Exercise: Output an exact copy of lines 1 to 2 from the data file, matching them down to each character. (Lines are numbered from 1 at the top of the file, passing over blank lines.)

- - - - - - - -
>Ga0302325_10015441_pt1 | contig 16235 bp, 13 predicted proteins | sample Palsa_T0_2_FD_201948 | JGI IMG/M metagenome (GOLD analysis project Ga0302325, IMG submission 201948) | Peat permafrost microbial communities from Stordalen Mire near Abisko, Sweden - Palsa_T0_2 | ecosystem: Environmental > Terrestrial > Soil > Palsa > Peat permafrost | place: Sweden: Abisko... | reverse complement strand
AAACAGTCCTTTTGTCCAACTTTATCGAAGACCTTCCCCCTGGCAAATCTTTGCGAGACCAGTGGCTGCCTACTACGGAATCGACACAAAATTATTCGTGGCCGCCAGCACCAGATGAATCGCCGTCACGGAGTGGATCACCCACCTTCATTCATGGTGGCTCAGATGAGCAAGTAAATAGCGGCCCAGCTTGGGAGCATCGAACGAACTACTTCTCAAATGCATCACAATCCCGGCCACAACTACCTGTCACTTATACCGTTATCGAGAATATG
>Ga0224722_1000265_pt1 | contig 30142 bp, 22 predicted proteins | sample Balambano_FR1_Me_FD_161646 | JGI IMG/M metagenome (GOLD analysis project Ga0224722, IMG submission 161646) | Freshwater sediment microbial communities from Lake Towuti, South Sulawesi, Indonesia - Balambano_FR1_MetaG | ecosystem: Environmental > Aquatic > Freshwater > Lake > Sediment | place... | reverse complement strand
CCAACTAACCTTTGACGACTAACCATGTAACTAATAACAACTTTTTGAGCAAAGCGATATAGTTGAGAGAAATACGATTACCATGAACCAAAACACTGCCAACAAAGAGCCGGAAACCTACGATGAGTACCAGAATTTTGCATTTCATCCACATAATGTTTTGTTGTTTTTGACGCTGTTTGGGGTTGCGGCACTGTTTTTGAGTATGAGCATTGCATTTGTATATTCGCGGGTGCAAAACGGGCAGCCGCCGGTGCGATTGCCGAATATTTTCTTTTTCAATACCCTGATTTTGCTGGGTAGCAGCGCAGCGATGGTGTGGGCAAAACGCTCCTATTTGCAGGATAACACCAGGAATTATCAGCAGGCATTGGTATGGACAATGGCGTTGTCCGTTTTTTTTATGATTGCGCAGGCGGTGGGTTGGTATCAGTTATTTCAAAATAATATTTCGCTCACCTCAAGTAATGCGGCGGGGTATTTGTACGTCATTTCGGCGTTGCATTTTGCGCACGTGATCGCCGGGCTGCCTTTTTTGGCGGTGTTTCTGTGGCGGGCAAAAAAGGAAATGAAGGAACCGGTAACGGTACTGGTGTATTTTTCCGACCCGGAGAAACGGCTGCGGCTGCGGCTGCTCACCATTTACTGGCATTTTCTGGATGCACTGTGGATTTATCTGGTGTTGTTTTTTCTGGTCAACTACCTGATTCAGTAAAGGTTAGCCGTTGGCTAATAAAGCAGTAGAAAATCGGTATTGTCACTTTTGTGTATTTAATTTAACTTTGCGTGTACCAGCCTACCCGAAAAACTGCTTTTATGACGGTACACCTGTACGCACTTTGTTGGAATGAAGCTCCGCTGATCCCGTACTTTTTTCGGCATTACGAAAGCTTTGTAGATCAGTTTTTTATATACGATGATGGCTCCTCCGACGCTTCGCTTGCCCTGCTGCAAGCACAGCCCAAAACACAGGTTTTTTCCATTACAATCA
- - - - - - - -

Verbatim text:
>Ga0302325_10015441_pt1 | contig 16235 bp, 13 predicted proteins | sample Palsa_T0_2_FD_201948 | JGI IMG/M metagenome (GOLD analysis project Ga0302325, IMG submission 201948) | Peat permafrost microbial communities from Stordalen Mire near Abisko, Sweden - Palsa_T0_2 | ecosystem: Environmental > Terrestrial > Soil > Palsa > Peat permafrost | place: Sweden: Abisko... | reverse complement strand
AAACAGTCCTTTTGTCCAACTTTATCGAAGACCTTCCCCCTGGCAAATCTTTGCGAGACCAGTGGCTGCCTACTACGGAATCGACACAAAATTATTCGTGGCCGCCAGCACCAGATGAATCGCCGTCACGGAGTGGATCACCCACCTTCATTCATGGTGGCTCAGATGAGCAAGTAAATAGCGGCCCAGCTTGGGAGCATCGAACGAACTACTTCTCAAATGCATCACAATCCCGGCCACAACTACCTGTCACTTATACCGTTATCGAGAATATG